Two summers ago, my cousin Elizabeth died. Her death was sudden and occurred less than two weeks after the death of her mother. But unlike her mother, who had a traditional funeral, Elizabeth’s wish was to be cremated and to have her cremated remains scattered. In the interim, her two sisters and I put together a memorial service to honor her memory.
In increasing numbers, people are making the same choice: to have a service without the body present. So, on a sunny Saturday morning in early September, Elizabeth’s family and friends gathered at her local Catholic church on Long Island.
I placed the lilac urn that held her cremated remains on a small table in front of the altar along with a framed photo of her taken at a family party a few summers before. A vase, at the base of the table, contained a floral arrangement in shades of purple, a signature family color.
A table, in the rear of the church, held memorial cards, which bore a photo of a lighthouse, a favorite of Elizabeth’s, and a basket filled with packets of purple forget-me-not seeds. Each packet was imprinted with her name and a picture of the flowers, which were to be planted in her memory.
The table also contained a guest book for visitors to sign, and each person was given a program outlining the order of service for the Mass. Her sisters wore the beaded bracelets and necklaces Elizabeth had bought for them just weeks earlier to wear at their mother’s wake. Later, at lunch, her brother-in-law, a police chaplain, led us in prayer before offering a brief eulogy.
Elizabeth’s memorial service was intimate and, in the absence of a funeral, gave family and friends the opportunity to gather together and commemorate her life.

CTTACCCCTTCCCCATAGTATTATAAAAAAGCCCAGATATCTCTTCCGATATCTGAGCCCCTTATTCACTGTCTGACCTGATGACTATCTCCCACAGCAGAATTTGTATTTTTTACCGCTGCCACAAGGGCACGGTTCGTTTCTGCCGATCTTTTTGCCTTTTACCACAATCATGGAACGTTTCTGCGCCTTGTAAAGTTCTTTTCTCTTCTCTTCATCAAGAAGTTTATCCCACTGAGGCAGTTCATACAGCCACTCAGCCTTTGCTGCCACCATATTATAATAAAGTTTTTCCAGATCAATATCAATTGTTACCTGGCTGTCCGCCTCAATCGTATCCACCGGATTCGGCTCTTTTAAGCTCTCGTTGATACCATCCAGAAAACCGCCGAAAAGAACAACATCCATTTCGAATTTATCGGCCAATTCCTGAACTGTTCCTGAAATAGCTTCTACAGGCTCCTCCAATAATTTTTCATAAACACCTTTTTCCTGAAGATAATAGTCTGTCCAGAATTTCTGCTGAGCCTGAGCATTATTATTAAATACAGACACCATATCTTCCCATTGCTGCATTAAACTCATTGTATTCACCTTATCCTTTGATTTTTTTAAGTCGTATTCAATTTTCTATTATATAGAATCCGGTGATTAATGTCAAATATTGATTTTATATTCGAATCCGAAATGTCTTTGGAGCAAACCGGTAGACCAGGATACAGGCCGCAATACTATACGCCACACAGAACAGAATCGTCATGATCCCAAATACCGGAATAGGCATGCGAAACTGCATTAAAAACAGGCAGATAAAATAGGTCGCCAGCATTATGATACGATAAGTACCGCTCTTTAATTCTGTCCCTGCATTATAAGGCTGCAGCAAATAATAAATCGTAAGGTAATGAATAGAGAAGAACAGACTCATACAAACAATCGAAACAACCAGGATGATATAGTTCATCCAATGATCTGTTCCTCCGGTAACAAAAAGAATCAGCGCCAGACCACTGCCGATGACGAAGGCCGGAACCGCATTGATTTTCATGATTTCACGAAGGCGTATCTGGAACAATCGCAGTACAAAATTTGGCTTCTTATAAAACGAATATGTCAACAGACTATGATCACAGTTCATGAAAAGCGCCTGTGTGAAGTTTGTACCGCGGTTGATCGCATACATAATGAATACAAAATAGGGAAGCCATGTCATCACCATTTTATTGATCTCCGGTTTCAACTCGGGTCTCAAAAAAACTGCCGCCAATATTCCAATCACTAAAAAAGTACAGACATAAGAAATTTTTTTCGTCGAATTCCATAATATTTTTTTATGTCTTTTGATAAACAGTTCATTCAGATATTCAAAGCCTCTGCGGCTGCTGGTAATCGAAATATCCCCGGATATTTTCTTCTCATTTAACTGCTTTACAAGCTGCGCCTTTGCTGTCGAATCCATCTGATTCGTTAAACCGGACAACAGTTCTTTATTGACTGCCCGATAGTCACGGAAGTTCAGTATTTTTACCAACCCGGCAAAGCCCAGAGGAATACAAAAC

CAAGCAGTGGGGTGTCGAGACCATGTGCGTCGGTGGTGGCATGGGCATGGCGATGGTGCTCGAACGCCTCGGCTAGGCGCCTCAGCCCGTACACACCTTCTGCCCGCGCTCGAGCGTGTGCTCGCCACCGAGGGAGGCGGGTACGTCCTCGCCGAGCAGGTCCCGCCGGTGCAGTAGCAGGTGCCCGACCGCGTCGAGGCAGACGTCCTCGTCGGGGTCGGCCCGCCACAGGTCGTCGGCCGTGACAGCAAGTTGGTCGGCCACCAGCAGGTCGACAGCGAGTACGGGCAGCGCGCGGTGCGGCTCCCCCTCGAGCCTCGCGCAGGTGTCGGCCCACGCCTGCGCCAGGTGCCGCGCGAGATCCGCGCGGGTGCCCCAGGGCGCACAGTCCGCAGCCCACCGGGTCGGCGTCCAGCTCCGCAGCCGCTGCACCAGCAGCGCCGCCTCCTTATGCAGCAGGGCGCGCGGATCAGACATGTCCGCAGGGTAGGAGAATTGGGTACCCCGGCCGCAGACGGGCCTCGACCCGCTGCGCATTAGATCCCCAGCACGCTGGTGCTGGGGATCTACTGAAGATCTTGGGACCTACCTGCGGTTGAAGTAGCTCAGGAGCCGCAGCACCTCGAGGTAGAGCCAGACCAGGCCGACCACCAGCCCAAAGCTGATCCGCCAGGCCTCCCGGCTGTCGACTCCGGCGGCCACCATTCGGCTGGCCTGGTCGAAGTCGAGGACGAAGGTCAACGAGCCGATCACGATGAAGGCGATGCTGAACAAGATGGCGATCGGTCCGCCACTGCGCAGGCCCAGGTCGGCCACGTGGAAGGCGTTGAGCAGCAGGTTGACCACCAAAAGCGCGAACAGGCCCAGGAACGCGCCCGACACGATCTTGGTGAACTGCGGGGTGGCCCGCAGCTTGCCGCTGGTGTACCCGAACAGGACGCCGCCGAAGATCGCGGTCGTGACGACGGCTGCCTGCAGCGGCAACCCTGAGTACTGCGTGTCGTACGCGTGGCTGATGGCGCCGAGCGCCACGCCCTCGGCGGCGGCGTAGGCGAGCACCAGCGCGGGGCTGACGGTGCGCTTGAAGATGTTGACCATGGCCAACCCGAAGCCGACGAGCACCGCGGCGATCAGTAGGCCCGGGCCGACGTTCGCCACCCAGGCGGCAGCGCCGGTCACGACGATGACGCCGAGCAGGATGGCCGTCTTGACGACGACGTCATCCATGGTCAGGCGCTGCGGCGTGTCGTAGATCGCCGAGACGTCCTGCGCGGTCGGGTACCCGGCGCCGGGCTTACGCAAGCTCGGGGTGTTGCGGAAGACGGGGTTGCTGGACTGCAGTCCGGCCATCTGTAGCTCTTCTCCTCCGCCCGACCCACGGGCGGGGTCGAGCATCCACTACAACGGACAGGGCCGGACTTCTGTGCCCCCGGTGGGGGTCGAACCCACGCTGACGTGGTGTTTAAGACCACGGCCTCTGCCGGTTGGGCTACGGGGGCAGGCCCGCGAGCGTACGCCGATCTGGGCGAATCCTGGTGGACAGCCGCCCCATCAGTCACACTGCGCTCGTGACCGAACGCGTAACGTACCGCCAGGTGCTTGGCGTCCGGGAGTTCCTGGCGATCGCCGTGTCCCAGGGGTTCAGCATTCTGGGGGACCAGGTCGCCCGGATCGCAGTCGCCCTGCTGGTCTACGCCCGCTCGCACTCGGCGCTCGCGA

The rising popularity of memorial services is driven, in part, by the increase in direct cremations, a mode of disposition with no accompanying rituals.
The Covid pandemic has also contributed to the increase. When Covid struck, many churches closed, making it impossible for families to have a funeral Mass for their loved one. Instead, they planned for a memorial Mass at a later date.
“A memorial service acts in the same capacity as a wake, bringing people together, but without the deceased present in their physical form,” says funeral director, Doris Amen, who owns the Jurek-Park Slope Funeral Home in Brooklyn, New York.
Memorial services can be religious or non-religious. They can take place in a variety of venues: a funeral home, a house of worship, a park, a garden, or on a beach. They can be simple or elaborate.
One of the grandest memorial services Amen recalls is the one for the widow of a well-known artist. A few months after her death, a memorial service with the woman’s cremated remains took place at St. Bartholomew’s Episcopal Church on New York City’s Park Ave.
A reception followed the religious service on the outdoor terrace of the church, where waiters served cocktails and canapes. Everyone who attended received a print reproduction of one of the woman’s late husband’s nautical-themed paintings as a keepsake.
Amen later shipped the cremains of both the woman and her husband, who had died in 1999, to a cemetery in California for permanent placement.
For more modest services, Amen offers her clientele the use of an urn, at no charge, to display the cremated remains. But whether they use hers or their own urn, people often dress it up with flowers.